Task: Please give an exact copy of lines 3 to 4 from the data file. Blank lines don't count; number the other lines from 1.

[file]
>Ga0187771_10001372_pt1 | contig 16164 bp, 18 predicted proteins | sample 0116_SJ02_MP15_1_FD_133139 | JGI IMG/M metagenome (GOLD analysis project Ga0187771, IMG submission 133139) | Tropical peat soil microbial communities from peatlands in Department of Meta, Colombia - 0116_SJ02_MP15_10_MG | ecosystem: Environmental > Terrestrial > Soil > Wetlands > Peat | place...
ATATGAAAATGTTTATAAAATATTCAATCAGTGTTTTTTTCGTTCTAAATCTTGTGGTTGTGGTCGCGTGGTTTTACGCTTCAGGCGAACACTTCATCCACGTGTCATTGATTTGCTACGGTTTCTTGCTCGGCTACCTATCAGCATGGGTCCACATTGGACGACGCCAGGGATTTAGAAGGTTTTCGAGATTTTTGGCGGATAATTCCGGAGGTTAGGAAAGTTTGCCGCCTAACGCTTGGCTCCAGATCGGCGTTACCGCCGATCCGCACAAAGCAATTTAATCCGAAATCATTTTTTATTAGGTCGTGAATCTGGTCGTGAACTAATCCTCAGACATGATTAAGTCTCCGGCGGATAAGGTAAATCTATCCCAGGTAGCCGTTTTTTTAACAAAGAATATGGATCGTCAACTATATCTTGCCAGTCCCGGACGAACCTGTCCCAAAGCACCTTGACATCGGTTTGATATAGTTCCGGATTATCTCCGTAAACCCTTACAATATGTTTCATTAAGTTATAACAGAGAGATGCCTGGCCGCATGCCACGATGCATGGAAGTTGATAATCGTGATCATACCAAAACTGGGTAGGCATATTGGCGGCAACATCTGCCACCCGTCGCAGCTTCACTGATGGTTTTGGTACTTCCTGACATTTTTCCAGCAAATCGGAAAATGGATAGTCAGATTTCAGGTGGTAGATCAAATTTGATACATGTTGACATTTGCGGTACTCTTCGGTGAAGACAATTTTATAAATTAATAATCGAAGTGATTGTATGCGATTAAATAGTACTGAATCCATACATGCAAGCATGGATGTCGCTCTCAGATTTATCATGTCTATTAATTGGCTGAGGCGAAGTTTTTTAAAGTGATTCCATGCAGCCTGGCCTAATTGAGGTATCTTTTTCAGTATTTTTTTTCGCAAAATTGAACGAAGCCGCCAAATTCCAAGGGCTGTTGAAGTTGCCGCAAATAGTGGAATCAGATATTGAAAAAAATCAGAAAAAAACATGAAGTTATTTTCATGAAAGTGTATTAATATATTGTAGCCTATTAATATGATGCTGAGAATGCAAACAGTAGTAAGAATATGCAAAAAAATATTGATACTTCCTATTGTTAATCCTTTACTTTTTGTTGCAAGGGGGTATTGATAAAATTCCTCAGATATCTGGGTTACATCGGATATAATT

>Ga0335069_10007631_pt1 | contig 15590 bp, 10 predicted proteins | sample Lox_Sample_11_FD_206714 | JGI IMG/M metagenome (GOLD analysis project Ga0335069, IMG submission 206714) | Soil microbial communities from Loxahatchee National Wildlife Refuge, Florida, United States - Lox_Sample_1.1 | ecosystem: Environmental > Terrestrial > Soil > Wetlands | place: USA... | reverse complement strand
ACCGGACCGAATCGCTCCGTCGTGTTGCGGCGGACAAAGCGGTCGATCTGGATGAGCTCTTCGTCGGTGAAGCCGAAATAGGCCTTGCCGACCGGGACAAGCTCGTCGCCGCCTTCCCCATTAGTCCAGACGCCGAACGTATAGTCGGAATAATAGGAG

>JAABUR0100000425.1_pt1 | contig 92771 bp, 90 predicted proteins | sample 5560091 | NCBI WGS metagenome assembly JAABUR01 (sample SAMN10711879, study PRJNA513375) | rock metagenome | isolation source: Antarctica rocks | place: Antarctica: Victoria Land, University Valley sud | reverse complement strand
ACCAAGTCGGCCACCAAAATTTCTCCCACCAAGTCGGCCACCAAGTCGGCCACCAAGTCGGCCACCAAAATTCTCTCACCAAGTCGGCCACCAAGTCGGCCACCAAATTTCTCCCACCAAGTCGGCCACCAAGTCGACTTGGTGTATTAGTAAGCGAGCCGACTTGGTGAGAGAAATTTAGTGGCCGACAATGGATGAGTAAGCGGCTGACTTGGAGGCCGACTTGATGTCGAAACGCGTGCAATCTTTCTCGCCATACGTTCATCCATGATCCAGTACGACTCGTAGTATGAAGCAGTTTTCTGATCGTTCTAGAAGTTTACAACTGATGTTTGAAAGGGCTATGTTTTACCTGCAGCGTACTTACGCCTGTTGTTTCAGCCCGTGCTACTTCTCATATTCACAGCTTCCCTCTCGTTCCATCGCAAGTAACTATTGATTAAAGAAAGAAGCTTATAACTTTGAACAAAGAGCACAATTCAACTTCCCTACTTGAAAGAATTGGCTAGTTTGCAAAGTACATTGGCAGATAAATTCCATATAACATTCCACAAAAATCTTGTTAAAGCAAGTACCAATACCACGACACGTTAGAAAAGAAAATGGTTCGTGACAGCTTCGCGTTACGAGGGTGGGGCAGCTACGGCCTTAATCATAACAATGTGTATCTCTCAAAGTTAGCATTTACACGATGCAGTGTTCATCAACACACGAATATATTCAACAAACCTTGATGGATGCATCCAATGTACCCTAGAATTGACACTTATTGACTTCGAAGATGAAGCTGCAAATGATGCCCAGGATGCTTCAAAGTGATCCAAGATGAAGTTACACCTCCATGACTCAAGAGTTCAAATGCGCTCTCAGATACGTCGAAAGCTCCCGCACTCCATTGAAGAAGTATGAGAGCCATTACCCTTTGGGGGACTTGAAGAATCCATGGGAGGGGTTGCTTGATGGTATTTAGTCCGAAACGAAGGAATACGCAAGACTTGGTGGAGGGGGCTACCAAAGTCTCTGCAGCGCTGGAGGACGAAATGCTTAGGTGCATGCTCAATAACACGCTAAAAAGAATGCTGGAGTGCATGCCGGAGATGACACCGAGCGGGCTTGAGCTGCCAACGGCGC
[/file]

>Ga0335069_10007631_pt1 | contig 15590 bp, 10 predicted proteins | sample Lox_Sample_11_FD_206714 | JGI IMG/M metagenome (GOLD analysis project Ga0335069, IMG submission 206714) | Soil microbial communities from Loxahatchee National Wildlife Refuge, Florida, United States - Lox_Sample_1.1 | ecosystem: Environmental > Terrestrial > Soil > Wetlands | place: USA... | reverse complement strand
ACCGGACCGAATCGCTCCGTCGTGTTGCGGCGGACAAAGCGGTCGATCTGGATGAGCTCTTCGTCGGTGAAGCCGAAATAGGCCTTGCCGACCGGGACAAGCTCGTCGCCGCCTTCCCCATTAGTCCAGACGCCGAACGTATAGTCGGAATAATAGGAG